—I recommend to my parishioners to go outside, to take walks in the park or near their homes for at least 30 minutes a day. Take along prayer ropes and read the Jesus Prayer. Combining this prayer and physical activity is a good form of exercise, it helps stabilize one’s psychological state. Also, it helps families come closer, and children to bolster their faith. Of course, in big cities this is more difficult, but you can also find a park where you can maintain social distancing.
The USA now looks like Russia before the overthrow of the Tsar
—Is the wave of violent protests rolling through the USA recently worsened by the pandemic and quarantine?
—In my opinion the threat of the pandemic served as a cause for many fears. I think that the death statistics connected with the coronavirus are exaggerated, and some people who die of other causes are labeled COVID deaths. It is possible that they had the virus but they did not die of it but of some other cause, like a heart attack.
It is certain that the protests became so serious partly as a result of people losing their jobs.
I think that people who are behind the protesters on the streets are trying to spark a revolution. I see in what is happening in the US now many signs similar to what took place in Russia before the overthrow of the Tsar. Many of the first revolutionaries who aimed to force Nicholas II to abdicate later found themselves in the gulags, since Marxists came to power. They simply exploited these people for their own goals. Now in the USA I see a similar situation which very much reminds me of the early stages of the revolution in Russia, and I’m alarmed. Particularly that Christianity is excluded from social life, and believers are subjected to persecution. This especially applies to Orthodox clergymen.
—Do you have proof, or is this your personal sense?
—I have an idea of what’s going on, since in the 1970’s, before my tonsure to monasticism, I was a Trotskyite and a member of the Central Committee of the Socialist Workers’ Party of the USA (CCSWP). So you see I have something to repent for. Many things happening today with young activists mirror that which I and my fellow Trotskyites did four decades ago, and this disturbs me.
Today in American society the anti-Russian sentiments are strong, which in my opinion stems from an ignorance of history. I think that all these protests are being guided by people who are fundamentally Marxists and don’t simply want to overthrow the American government but the shake the very core of the nation. In my opinion, the demonstrators simply don’t understand that if they succeed, what happened in Russia when Stalin took power will happen in the USA. These people will be thrown in prison.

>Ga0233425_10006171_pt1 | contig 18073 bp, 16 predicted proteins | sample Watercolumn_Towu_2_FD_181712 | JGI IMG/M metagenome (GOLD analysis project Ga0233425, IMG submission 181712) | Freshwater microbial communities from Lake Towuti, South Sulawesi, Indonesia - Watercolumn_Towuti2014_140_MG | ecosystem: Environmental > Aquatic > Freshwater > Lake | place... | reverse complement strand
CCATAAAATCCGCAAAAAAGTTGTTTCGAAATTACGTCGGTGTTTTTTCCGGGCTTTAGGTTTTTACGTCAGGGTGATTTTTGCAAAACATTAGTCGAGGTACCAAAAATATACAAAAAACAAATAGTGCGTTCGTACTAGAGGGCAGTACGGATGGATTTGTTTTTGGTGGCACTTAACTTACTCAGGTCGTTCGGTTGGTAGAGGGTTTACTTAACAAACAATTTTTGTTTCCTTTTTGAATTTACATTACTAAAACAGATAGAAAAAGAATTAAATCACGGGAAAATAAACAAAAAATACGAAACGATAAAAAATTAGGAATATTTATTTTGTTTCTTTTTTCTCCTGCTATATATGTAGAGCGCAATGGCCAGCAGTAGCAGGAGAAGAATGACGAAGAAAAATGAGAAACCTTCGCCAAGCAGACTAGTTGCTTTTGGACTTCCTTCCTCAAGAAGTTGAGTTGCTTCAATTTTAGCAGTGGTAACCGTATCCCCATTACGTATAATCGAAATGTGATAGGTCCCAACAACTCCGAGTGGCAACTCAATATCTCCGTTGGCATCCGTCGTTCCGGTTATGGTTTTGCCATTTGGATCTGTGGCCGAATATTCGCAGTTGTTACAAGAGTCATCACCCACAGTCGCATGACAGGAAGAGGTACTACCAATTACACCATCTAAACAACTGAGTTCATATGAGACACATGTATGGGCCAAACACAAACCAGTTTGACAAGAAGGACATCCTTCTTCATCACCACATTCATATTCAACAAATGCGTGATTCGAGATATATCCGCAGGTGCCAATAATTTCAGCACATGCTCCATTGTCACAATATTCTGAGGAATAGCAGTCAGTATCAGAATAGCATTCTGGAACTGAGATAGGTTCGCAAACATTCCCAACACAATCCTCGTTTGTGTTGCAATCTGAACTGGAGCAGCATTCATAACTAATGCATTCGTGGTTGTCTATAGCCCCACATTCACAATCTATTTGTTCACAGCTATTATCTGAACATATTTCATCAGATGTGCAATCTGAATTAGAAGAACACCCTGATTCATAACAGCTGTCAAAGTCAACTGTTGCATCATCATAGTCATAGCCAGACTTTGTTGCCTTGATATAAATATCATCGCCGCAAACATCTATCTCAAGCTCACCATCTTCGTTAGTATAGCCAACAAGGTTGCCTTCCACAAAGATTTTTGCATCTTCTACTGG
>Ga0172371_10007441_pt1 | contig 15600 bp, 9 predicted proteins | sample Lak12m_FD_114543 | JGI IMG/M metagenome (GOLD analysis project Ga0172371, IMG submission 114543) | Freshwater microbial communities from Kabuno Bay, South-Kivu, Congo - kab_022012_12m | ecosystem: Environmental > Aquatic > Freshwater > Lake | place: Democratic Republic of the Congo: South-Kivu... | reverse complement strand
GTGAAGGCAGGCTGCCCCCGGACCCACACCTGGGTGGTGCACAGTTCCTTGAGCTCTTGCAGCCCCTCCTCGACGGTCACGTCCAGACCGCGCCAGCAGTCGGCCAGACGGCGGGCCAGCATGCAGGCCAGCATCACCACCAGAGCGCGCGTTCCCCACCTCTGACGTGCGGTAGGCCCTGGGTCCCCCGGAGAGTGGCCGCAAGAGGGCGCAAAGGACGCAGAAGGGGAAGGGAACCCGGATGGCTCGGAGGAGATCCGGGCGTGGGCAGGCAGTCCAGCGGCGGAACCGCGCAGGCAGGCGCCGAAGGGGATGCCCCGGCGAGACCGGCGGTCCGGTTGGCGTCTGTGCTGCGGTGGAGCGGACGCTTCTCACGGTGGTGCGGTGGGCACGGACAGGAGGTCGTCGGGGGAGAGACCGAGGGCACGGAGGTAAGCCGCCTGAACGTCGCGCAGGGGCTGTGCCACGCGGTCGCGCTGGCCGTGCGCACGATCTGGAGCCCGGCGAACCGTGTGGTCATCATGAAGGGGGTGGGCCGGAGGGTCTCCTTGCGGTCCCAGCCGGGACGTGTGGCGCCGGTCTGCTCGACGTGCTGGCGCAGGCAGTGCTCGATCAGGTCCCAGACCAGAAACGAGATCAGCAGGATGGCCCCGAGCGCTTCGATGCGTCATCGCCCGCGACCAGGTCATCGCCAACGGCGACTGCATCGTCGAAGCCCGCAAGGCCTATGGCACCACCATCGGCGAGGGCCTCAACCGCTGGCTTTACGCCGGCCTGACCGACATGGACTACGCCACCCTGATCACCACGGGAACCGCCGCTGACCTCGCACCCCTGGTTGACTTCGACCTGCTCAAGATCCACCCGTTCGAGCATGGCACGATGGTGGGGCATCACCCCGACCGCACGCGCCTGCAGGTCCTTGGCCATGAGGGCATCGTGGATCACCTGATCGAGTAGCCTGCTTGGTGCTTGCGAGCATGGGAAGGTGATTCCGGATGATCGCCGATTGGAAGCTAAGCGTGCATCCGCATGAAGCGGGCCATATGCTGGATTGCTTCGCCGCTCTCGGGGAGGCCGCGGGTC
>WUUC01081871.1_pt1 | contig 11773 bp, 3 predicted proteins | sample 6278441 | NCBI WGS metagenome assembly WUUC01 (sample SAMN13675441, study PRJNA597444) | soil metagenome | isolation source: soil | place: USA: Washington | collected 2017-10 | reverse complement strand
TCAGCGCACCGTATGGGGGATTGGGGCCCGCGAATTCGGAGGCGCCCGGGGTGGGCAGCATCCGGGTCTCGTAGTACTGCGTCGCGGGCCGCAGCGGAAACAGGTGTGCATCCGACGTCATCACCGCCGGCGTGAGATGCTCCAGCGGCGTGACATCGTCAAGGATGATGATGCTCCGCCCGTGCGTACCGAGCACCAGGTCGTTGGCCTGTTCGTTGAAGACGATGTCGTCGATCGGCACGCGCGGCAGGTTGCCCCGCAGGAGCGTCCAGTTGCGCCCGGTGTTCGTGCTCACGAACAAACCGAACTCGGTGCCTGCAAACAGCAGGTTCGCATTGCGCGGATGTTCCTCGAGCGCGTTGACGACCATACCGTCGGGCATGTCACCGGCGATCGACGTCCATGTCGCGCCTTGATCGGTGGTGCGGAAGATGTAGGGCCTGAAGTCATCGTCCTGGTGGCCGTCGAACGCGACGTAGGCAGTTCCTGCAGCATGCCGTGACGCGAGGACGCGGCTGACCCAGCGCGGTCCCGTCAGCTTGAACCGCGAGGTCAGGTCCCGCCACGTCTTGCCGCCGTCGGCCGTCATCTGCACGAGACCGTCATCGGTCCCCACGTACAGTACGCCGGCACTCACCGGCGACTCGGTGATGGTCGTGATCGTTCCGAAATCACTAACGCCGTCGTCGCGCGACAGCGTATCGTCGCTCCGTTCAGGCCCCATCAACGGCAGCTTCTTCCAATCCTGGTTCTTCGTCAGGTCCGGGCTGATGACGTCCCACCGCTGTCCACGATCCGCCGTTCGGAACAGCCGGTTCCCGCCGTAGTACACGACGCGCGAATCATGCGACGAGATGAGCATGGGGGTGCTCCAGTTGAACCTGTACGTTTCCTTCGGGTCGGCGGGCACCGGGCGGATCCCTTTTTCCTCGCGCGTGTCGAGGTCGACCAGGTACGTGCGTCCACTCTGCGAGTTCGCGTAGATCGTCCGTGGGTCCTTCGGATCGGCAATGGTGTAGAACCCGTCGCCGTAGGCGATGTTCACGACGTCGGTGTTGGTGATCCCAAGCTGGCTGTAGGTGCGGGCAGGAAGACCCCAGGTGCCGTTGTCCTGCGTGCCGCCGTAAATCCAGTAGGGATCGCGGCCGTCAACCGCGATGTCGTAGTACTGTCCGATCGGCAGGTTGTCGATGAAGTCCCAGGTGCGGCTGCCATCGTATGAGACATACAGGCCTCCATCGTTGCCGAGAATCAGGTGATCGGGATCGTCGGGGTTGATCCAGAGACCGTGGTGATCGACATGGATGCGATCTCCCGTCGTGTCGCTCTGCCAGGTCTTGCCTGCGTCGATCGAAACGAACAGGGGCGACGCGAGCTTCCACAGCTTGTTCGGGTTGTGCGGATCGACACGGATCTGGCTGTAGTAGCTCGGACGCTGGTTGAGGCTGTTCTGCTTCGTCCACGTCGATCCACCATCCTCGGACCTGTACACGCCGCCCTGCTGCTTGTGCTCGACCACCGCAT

—That is, you think that the US is now entering a pre-revolutionary period? How do we escape this?
—The US was never so divided as today—only during the Civil War of 1861-1865. But then there was a clear border between the North and the South, while today’s divisions cross state borders. This is in the area of consciousness and ways of thinking. Unfortunately, society today ignores Christianity’s position, most of all Orthodox Christianity, which really scares me. I know many clergymen who express fear at the direction this country is taking.
Maybe if I were not an old person and if I spoke Russian, I would move to Russia so as not to witness what is happening here. But I am staying in the US, I am 74, and I don’t speak Russian. I feel that God’s Providence leaves me here so that I can try to help those who are suffering from today’s events.
—Do you see the development of any psychological problems in the period after the end of the quarantine, or later on?
—Many so-called “medical officials” warn that this pandemic will last a very long time, maybe for several years. This could completely destroy the economy and the social structure of the nation, which opens the path to revolution. This also worries me. Also, I fear for our youth, because the educational system in the US is achieving what the Soviets strove to do—destroy all the positive symbols which existed in the Orthodox Church and Tsarist Russia. All this was part of a plan with the aim of taking control of the souls and hearts of people. I think the same is happening in America today. I also think that most people have no idea who really runs our country. It is an oligarchy which has enormous resources at its disposal and does not seek publicity. They want to remain in the shadows, to force civilization to satisfy its needs. I understand that this sounds conspiratorial, but I was a Trotskyite and I know how this all works.
It is important to immerse yourself in the life of prayer
—What is the spiritual advice you would offer—what are we Orthodox Christians to do to prevent this and come out of this situation properly?
—The most important thing for us now is to immerse ourselves deeply into prayer and the spiritual life. It is important to read religious books and partake of Holy Communion as often as possible. Also, to understand and not condemn clergymen who were forced to close churches to parishioners at the order of civil authorities. When people begin to point fingers and their pastors, then the devil achieves his desired division among the faithful. We must pray for our bishops, for our priests and for each other. We must also concentrate on supporting spiritual sobriety in this difficult time. This demands prayer, fasting, spiritual reading and love—for our neighbors, children, families and everyone who needs help.